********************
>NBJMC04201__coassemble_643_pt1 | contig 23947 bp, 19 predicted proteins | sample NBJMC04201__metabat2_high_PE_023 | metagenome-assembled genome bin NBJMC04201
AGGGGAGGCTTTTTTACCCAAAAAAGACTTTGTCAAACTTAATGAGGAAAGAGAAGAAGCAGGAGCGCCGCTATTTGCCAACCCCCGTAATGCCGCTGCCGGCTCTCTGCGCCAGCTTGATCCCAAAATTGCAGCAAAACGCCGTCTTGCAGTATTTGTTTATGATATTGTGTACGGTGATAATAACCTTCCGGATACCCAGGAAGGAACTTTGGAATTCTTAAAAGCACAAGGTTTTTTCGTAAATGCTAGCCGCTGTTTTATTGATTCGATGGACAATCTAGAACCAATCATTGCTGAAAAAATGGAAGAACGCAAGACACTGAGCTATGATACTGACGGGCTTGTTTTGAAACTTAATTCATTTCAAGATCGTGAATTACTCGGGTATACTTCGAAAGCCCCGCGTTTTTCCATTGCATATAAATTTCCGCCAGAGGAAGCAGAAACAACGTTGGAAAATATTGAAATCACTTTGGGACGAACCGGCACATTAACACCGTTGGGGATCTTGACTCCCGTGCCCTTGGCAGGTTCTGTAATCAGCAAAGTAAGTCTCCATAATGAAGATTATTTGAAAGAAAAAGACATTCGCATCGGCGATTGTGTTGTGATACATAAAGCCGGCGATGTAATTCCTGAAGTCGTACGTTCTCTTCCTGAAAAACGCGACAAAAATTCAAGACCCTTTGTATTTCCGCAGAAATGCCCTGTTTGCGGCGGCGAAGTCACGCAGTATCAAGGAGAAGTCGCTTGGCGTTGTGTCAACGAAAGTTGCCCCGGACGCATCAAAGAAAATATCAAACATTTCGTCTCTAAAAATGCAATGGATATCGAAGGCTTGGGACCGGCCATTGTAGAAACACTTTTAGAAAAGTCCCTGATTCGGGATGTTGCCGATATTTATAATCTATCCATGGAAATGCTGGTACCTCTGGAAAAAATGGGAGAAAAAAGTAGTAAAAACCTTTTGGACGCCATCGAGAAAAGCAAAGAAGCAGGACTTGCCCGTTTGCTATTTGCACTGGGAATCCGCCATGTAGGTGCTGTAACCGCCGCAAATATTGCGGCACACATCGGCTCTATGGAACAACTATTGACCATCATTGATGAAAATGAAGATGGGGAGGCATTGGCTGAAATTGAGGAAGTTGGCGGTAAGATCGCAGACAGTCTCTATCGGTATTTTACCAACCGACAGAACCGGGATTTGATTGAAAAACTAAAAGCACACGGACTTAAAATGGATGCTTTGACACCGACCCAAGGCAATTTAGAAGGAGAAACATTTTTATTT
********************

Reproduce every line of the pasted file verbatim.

>NBJMC04201__coassemble_643_pt1 | contig 23947 bp, 19 predicted proteins | sample NBJMC04201__metabat2_high_PE_023 | metagenome-assembled genome bin NBJMC04201
AGGGGAGGCTTTTTTACCCAAAAAAGACTTTGTCAAACTTAATGAGGAAAGAGAAGAAGCAGGAGCGCCGCTATTTGCCAACCCCCGTAATGCCGCTGCCGGCTCTCTGCGCCAGCTTGATCCCAAAATTGCAGCAAAACGCCGTCTTGCAGTATTTGTTTATGATATTGTGTACGGTGATAATAACCTTCCGGATACCCAGGAAGGAACTTTGGAATTCTTAAAAGCACAAGGTTTTTTCGTAAATGCTAGCCGCTGTTTTATTGATTCGATGGACAATCTAGAACCAATCATTGCTGAAAAAATGGAAGAACGCAAGACACTGAGCTATGATACTGACGGGCTTGTTTTGAAACTTAATTCATTTCAAGATCGTGAATTACTCGGGTATACTTCGAAAGCCCCGCGTTTTTCCATTGCATATAAATTTCCGCCAGAGGAAGCAGAAACAACGTTGGAAAATATTGAAATCACTTTGGGACGAACCGGCACATTAACACCGTTGGGGATCTTGACTCCCGTGCCCTTGGCAGGTTCTGTAATCAGCAAAGTAAGTCTCCATAATGAAGATTATTTGAAAGAAAAAGACATTCGCATCGGCGATTGTGTTGTGATACATAAAGCCGGCGATGTAATTCCTGAAGTCGTACGTTCTCTTCCTGAAAAACGCGACAAAAATTCAAGACCCTTTGTATTTCCGCAGAAATGCCCTGTTTGCGGCGGCGAAGTCACGCAGTATCAAGGAGAAGTCGCTTGGCGTTGTGTCAACGAAAGTTGCCCCGGACGCATCAAAGAAAATATCAAACATTTCGTCTCTAAAAATGCAATGGATATCGAAGGCTTGGGACCGGCCATTGTAGAAACACTTTTAGAAAAGTCCCTGATTCGGGATGTTGCCGATATTTATAATCTATCCATGGAAATGCTGGTACCTCTGGAAAAAATGGGAGAAAAAAGTAGTAAAAACCTTTTGGACGCCATCGAGAAAAGCAAAGAAGCAGGACTTGCCCGTTTGCTATTTGCACTGGGAATCCGCCATGTAGGTGCTGTAACCGCCGCAAATATTGCGGCACACATCGGCTCTATGGAACAACTATTGACCATCATTGATGAAAATGAAGATGGGGAGGCATTGGCTGAAATTGAGGAAGTTGGCGGTAAGATCGCAGACAGTCTCTATCGGTATTTTACCAACCGACAGAACCGGGATTTGATTGAAAAACTAAAAGCACACGGACTTAAAATGGATGCTTTGACACCGACCCAAGGCAATTTAGAAGGAGAAACATTTTTATTT